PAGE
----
HC Deb 16 November 1911 vol 31 cc670-1W

asked the Prime Minister whether the attention of His Majesty's Government has been directed to the massacre of non-combatant Arabs by the Italian soldiery in the oasis to the south of Tripoli, when the bodies of men and boys in groups varying from fifty to seventy, respectively, shot down indiscriminately, were lying in solid masses piled on one another, and the death at the hands of Italian soldiers of non-combatant Arabs and to the fact that Mr. M'Cullagh, of the "New York World," and Mr. Gottberg, of the "Berlin Lokalanzeiger,"' handed back their passports to General Caneva in disgust at the conduct of the Italian soldiery; and whether, having regard to the fact that Great Britain suspended diplomatic relations with the late kingdom of Naples in consequence of the inhumanity with which that kingdom was governed, to the intervention of the great Powers in 1860 to stop the massacres in the Mount Lebanon district, and to the views of eminent publicists, including the late Sir William Harcourt, that intervention may be the highest policy of justice and humanity, and that intervention may be applied to put an end to crimes the nature of which is such that the best interests of humanity are outraged at it, immediate steps in the various methods known to diplomacy will be taken by His Majesty's Government to secure the termination of acts of military violence in Tripoli and its neighbourhood?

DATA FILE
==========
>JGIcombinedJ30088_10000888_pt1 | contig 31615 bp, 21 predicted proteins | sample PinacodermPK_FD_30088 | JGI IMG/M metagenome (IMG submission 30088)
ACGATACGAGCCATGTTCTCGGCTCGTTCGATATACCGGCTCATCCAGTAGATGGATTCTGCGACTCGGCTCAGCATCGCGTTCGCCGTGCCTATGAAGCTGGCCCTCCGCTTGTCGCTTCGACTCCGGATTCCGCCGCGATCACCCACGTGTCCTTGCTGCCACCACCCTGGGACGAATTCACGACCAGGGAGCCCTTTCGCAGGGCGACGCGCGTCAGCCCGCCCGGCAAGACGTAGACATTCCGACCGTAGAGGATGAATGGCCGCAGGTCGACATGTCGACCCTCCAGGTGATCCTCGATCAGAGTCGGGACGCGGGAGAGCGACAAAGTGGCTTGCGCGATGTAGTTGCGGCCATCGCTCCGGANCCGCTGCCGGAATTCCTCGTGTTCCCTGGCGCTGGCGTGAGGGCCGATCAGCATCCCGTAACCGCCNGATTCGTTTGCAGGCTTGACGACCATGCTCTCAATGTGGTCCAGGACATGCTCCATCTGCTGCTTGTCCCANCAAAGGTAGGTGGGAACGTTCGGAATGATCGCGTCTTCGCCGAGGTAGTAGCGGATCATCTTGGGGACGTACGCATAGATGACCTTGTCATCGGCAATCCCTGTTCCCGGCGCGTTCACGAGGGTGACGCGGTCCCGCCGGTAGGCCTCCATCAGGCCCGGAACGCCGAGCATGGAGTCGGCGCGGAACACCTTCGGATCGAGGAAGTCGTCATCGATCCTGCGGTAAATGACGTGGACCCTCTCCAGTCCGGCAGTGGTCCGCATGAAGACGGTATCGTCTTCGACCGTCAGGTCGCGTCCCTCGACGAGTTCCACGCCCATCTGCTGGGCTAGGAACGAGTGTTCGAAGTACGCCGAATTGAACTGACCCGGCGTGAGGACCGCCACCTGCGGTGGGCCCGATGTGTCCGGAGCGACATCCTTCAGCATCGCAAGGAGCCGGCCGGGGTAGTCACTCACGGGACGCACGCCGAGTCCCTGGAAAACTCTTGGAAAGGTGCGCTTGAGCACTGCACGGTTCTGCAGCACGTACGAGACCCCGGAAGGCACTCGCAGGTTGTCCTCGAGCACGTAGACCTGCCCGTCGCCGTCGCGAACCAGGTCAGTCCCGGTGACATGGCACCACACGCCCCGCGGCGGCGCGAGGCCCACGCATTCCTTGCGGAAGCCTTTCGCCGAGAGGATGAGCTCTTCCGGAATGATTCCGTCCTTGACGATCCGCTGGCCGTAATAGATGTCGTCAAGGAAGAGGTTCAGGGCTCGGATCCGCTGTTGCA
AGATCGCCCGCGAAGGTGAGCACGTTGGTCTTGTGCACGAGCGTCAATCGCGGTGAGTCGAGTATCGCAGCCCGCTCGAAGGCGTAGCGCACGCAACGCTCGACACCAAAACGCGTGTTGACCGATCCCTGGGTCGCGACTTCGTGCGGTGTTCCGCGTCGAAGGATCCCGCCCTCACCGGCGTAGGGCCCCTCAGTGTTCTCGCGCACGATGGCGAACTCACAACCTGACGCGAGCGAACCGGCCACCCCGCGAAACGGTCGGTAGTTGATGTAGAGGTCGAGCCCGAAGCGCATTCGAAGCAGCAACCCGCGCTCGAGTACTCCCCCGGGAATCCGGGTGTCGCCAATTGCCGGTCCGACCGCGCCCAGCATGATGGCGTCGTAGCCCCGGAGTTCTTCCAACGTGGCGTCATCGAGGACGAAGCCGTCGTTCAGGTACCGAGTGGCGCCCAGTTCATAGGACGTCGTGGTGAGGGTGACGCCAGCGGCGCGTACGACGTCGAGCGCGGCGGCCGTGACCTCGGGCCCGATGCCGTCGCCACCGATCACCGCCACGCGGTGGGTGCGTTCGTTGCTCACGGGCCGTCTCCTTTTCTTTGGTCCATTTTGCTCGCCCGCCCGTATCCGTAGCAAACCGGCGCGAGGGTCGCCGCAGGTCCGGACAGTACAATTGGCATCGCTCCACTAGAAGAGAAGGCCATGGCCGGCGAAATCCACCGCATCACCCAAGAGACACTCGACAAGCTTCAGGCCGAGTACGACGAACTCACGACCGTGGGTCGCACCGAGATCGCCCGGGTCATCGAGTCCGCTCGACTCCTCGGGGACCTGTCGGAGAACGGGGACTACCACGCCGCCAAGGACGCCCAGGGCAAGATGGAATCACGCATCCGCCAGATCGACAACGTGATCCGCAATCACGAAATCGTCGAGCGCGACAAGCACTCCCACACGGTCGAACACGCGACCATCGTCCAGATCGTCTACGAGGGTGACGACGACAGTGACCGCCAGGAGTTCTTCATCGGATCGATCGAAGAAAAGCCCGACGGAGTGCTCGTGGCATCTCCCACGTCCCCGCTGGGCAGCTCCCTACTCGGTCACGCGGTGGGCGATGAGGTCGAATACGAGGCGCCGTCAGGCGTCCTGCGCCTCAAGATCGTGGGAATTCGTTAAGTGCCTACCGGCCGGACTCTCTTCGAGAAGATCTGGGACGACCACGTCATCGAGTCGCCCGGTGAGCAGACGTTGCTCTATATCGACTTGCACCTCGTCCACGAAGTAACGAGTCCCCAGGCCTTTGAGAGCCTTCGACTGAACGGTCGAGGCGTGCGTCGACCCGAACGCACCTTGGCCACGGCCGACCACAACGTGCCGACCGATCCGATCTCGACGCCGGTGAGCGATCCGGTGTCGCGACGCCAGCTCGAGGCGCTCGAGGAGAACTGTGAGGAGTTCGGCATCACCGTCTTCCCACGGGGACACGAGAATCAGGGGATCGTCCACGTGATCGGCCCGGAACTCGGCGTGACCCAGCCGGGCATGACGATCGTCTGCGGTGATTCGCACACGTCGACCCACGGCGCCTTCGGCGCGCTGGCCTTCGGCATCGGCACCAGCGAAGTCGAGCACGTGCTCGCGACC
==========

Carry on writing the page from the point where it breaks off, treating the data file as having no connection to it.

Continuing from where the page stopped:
I cannot add to the reply given to the hon. and learned Member on the 9th instant, and to the hon. Member for the Bridgeton Division of Glasgow on the 13th, to the effect that it would be a matter of great and general regret if in any war any belligent did not observe the rules of war agreed upon in international Conventions; but, unless they are prepared to intervene in the war, neutral Powers cannot undertake to investigate or control the military operations of either belligerent.